Farming Solutions for a Sustainable (and Less Scary) Future

Farming Solutions are needed – It seems every day you come across a news story that paints a very bleak future for traditional farming and the consumers who benefit from it.

We’ll briefly explore the many challenges facing the agricultural industry, but we’ll also posit some potential ways for farming operations large and small to adapt to changing times and conditions.

Shifting climate patterns are making it vastly more difficult to predict whether a crop will make it to harvest. Heat waves, hail storms, cold snaps and floods have become more pervasive and intense in recent years. Even crops that may not be directly affected by catastrophes, like the severe drought currently gripping the western portion of the U.S., are being indirectly impacted by residual factors, like smoke from wildfires.

We’re also facing other crippling issues without a foreseeable fix. Supply chains that support agriculture have been stretched to their limit since the beginning of the pandemic for a variety of reasons, including transportation availability, labor shortages, and associated delays affecting raw material sourcing. And the skyrocketing cost of fertilizer is further complicating matters for traditional farming operations and having an outsized impact on already-thin profit margins.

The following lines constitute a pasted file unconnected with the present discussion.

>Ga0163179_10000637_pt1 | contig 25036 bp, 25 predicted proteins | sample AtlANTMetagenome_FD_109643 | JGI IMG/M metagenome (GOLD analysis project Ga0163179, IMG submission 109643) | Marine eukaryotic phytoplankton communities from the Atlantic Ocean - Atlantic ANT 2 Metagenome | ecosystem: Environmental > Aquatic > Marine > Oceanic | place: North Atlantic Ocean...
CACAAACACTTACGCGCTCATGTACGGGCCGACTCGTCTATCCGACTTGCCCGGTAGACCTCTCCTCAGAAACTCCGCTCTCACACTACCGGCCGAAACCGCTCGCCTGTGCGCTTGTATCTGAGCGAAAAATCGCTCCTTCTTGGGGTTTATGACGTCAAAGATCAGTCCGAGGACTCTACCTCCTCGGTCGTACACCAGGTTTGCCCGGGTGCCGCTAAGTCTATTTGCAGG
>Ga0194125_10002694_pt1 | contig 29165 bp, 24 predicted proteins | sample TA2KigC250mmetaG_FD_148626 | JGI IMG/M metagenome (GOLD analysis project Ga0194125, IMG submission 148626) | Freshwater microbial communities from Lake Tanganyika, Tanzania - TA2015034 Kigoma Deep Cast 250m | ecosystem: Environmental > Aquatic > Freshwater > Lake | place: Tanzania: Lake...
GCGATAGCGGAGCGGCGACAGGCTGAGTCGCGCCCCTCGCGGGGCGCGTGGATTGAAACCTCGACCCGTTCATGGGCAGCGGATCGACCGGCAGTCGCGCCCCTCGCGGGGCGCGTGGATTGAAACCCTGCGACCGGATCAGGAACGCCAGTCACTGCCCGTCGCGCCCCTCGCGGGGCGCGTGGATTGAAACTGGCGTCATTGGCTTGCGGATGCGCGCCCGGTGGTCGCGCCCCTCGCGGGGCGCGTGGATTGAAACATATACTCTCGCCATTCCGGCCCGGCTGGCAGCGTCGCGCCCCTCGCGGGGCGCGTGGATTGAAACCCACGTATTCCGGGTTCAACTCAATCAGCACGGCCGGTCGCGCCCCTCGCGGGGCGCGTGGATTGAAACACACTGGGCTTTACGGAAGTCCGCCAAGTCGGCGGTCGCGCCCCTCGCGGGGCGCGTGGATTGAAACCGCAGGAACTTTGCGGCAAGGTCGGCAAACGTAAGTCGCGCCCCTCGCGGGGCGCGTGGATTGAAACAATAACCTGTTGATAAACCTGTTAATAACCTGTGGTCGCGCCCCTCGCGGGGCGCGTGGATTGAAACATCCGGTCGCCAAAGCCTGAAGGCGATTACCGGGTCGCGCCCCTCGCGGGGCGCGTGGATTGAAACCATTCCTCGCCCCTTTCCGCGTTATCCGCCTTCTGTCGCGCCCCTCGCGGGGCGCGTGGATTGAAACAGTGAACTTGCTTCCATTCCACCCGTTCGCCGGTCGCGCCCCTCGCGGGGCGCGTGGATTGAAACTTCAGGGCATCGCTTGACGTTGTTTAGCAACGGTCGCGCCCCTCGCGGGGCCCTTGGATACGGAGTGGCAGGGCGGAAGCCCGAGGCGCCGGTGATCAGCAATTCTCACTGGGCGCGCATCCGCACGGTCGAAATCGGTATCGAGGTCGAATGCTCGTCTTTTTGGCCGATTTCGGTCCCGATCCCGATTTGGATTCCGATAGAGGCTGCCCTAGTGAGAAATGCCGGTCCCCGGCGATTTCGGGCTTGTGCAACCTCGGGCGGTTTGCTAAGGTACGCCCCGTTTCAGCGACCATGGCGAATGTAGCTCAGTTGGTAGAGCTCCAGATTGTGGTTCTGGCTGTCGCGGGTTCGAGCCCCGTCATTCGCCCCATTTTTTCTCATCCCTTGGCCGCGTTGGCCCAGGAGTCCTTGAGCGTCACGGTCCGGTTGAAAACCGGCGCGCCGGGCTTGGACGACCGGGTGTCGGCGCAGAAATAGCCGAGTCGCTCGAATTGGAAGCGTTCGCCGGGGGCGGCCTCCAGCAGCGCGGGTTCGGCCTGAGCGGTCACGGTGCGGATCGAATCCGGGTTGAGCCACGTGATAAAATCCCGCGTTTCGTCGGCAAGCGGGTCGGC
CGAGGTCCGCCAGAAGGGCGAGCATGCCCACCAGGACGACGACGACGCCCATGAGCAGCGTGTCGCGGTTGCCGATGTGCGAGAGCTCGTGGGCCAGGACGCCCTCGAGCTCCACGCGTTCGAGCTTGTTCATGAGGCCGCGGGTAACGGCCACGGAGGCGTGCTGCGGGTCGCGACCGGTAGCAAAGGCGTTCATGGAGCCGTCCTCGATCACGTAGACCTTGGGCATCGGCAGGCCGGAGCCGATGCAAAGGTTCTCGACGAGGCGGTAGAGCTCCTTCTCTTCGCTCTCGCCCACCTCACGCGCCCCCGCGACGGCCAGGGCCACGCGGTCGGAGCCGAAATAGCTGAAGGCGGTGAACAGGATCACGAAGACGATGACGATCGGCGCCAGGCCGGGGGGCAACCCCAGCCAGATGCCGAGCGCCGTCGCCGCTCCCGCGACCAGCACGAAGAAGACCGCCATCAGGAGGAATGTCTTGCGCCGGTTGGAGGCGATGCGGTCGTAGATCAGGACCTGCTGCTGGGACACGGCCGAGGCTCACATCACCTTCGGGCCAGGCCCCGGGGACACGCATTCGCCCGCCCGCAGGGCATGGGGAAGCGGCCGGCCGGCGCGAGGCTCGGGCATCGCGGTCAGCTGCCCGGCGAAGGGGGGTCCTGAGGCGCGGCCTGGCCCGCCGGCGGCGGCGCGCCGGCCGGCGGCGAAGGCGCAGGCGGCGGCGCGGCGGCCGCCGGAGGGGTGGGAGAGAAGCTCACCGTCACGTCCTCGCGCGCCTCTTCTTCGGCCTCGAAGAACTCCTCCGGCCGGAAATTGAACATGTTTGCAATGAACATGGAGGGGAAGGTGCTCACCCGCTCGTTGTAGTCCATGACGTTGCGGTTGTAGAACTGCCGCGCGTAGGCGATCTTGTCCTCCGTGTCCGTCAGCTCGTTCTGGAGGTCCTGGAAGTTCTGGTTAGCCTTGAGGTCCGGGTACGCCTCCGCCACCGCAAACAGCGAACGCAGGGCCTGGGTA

But what if there was a way to circumvent these issues using innovations in agtech? It sounds impossible, and while it comes with its own set of challenges, indoor growing, especially in urban areas, could be a big part of the answer going forward.